What is the Catholic character of a school?
Archbishop Jason Gordon sought to provide an answer to this question during his opening day presentation on Catholic education at the Catholic Education Board of Management (CEBM) Virtual Workshop.
The Archbishop’s talk via Zoom to more than 50 participants on Friday, June 26, was titled ‘Framework for Catholic Education in the Archdiocese of Port of Spain, A Strategic Workshop’.
The Archbishop began by stating while there are 118 Catholic primary and 21 Catholic secondary schools—Catholic as they are on the property of the Roman Catholic Church— “something else” has to make it Catholic.
“…and in other of our schools, you can walk through the schools and besides the images you might see on a wall there’s not much to tell of the Catholic character of the school,” he observed.
“…it really comes down to the Catholic character of the staff because if the staff is consciously Catholic then the school is consciously Catholic…because through the staff, the Church’s influence and educational leadership is exercised over the school and thus over the whole system,” he said in his almost hour-long talk.
The Archbishop said it is not hard for him to imagine a Catholic school with no Catholic children. However, it is, he said, “impossible” to imagine a Catholic school without a Catholic principal and staff.
Archbishop Gordon revealed that a high percentage of Catholic students are either non-Catholics/non-practising Catholics or their families are non-practising Catholics.
He however asserted that great things happen from the perspective of the Catholic imagination.
He shared that four months after being installed Archbishop, he had already “interfaced” with Catholic education at various levels where he identified four major gaps.
He observed there was no clear sense of mission for the Church that sees Catholic education as essential to Church and parish life.
The Archbishop described the relationship between the school and the parish as “tenuous at best” yet usually supportive at times. When there’s great cooperation between parish and school, the Catholic identity of the school and the character of the school tends to be “a lot better”.
Another gap, Archbishop Gordon highlighted is a governance gap which exists due to a lack of adequate resources, human and fiscal, to create the necessary structures, policies, and support for the governance of the Catholic schools.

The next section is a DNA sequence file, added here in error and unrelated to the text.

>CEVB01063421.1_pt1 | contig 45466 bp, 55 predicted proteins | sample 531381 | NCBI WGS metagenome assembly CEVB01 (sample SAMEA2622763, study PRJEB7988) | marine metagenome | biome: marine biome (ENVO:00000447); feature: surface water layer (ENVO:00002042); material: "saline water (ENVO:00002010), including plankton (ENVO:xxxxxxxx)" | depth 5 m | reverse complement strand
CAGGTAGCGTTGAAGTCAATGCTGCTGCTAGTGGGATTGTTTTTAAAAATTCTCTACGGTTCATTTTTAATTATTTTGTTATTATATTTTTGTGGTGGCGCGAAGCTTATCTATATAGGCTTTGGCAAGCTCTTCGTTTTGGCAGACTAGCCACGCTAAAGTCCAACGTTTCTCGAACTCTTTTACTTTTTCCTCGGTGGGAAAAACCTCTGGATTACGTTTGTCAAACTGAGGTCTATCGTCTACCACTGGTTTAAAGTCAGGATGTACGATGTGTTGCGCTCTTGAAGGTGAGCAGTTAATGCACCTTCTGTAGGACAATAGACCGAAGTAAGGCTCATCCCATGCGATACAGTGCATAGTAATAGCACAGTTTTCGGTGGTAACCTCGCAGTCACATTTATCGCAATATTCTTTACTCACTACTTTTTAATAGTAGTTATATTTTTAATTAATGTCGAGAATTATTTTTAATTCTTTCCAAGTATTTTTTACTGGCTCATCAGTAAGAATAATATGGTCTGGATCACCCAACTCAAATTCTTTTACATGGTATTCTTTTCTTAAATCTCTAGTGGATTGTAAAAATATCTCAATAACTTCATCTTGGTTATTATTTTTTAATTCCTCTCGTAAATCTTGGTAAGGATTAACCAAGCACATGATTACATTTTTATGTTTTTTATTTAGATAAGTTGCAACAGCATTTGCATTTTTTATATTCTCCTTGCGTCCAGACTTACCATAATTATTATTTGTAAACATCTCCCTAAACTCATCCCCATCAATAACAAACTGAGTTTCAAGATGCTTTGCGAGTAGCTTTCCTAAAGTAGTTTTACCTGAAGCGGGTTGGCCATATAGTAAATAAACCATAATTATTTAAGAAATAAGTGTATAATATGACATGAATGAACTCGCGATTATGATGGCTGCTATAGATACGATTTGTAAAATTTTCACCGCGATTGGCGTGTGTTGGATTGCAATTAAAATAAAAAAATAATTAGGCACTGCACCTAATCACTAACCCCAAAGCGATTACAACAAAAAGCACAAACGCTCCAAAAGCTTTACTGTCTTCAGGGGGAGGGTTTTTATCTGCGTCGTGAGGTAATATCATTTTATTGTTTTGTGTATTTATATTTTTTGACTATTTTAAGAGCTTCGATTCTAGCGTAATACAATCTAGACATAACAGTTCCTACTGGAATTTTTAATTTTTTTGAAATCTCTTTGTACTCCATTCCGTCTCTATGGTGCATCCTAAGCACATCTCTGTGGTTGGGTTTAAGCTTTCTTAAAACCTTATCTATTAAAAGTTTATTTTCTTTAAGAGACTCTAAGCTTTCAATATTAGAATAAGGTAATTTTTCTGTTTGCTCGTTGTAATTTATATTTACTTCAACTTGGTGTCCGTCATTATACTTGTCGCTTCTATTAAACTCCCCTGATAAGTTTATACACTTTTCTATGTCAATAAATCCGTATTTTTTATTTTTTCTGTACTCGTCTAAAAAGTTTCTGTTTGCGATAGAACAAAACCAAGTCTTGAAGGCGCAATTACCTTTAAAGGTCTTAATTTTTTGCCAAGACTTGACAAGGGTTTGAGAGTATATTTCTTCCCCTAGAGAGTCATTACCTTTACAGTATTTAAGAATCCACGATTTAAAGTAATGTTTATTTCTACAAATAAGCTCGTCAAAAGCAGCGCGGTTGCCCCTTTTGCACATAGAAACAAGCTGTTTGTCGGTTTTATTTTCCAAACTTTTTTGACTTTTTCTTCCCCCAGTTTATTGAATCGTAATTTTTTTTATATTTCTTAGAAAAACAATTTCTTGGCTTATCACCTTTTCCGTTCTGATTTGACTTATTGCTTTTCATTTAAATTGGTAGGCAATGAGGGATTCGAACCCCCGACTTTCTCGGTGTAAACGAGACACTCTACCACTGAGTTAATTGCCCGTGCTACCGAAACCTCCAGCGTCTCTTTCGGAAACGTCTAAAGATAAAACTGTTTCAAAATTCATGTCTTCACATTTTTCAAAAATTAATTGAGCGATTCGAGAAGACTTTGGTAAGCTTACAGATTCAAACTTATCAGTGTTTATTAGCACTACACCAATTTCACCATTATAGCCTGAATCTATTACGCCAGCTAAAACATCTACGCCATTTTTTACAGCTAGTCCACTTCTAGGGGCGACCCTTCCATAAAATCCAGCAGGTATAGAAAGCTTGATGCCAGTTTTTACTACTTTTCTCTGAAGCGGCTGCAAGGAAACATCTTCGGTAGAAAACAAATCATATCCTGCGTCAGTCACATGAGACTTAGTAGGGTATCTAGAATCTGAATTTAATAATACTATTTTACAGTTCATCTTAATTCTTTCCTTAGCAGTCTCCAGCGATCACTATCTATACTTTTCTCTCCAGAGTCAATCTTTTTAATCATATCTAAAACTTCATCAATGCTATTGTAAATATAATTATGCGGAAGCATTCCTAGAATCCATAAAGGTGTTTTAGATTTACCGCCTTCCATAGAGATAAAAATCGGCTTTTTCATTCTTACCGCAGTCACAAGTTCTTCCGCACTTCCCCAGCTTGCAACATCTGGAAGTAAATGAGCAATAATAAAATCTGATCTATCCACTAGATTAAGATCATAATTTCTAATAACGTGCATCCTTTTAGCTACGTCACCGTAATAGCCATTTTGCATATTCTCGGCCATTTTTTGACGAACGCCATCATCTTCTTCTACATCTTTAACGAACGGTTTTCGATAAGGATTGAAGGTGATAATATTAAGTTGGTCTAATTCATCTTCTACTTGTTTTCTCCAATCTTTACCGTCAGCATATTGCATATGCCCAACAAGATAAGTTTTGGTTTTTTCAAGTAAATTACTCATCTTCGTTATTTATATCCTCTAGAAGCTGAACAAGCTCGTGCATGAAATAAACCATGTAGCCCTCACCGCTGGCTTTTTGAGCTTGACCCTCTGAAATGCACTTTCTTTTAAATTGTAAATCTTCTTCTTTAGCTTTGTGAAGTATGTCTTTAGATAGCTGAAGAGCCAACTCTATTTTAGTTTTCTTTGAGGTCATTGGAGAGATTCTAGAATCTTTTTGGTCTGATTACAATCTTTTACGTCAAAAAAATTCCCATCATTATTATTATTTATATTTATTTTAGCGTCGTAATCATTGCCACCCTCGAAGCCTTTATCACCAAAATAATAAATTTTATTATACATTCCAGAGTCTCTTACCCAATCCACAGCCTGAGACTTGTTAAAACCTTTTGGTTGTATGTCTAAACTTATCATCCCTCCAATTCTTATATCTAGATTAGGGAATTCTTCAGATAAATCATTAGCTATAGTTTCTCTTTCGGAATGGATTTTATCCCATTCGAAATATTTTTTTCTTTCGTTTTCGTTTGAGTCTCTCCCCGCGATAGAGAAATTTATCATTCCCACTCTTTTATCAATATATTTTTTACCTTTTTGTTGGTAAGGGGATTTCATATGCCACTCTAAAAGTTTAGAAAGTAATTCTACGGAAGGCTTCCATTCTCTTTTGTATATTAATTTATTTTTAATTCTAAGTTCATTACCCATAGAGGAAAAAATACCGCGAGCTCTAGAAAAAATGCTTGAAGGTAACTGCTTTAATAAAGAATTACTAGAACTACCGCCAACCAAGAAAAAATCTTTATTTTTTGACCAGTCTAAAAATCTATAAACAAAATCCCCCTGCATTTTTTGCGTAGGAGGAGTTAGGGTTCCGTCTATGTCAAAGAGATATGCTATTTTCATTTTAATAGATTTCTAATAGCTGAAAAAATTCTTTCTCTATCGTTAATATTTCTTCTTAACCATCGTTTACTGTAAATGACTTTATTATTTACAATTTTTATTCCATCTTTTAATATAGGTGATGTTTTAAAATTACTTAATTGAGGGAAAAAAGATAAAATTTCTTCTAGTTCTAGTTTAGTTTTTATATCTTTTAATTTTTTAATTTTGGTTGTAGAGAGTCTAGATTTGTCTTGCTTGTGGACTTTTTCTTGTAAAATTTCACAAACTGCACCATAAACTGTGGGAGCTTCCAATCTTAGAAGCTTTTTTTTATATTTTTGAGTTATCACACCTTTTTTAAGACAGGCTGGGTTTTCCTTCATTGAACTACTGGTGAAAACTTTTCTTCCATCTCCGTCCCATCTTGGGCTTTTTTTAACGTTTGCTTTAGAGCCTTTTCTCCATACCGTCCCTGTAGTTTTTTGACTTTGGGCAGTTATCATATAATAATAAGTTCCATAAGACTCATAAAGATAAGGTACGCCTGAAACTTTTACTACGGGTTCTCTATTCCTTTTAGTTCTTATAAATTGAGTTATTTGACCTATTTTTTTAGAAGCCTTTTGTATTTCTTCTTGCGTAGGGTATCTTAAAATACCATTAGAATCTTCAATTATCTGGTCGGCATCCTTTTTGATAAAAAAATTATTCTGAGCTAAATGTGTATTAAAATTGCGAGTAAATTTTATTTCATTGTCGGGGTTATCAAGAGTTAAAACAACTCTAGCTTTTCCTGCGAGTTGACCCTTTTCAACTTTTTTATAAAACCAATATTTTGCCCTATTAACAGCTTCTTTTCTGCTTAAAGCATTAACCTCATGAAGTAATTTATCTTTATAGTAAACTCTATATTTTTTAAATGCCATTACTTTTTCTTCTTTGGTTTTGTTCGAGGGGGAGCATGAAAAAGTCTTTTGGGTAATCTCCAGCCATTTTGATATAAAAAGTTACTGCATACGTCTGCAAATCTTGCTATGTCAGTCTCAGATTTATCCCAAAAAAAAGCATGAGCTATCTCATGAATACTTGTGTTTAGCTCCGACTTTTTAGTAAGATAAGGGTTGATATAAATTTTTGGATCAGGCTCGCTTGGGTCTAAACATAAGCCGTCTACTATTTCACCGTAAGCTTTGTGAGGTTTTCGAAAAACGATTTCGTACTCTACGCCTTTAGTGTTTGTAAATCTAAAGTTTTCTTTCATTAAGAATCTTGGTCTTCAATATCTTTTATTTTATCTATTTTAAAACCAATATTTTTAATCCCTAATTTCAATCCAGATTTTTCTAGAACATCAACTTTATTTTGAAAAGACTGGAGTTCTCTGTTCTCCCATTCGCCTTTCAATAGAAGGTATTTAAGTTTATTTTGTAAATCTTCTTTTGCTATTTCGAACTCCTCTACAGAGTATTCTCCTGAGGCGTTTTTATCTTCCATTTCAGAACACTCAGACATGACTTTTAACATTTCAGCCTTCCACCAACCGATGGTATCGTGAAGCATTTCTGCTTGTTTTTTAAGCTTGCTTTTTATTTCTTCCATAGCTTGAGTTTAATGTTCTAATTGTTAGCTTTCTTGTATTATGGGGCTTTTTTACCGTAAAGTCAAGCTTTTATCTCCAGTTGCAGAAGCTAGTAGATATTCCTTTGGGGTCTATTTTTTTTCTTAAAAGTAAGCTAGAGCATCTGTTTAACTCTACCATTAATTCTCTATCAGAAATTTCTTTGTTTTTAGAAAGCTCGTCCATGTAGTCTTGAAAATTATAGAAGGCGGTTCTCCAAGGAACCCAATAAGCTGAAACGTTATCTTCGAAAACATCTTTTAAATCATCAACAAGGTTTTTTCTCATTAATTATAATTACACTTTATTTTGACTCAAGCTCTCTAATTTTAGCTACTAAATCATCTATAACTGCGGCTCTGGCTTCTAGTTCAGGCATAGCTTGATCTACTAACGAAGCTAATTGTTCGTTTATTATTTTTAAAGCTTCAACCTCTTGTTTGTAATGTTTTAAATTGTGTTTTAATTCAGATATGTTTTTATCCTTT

While the Archdiocese’s Catholic schools aims to give value-added education to every child who is enrolled therein, there exists a performance gap.
The Archbishop mentioned a number of students who are failing the minimum standard of education, especially in the poor communities.
Performance, he stressed, is not necessarily academics, but “across the board in terms of a citizen of the country and as a disciple of Christ.”
Archbishop Gordon also highlighted a transformation gap to Catholic education. He questioned whether the Archdiocese has the capacity to transform its Catholic schools into an articulated mission, vision, philosophy, values etc., which will form children to live their full potential.
On the question of how to close these gaps, the Archbishop reiterated that the leadership of the teachers and principals is important. Without that, he said, the school has no Catholic character.
The philosophy of Catholic education is vital as it allows educators and students the opportunity of seeing the world in a particular way that connects everything into an integral ecosystem.
If all of that is going to happen, then Catholic schools will see excellence in faith, academic, physical, emotional and character formation, the Archbishop said.
Ultimately, Archbishop Gordon maintained that education is not about pouring information into somebody’s head with “technical stuff”. It is rather about giving birth to a person—another way of speaking about vocation. —KJ
Zoom breakout team discussions were held June 27 and 29.
The final Plenary session with team presentations was on July 3.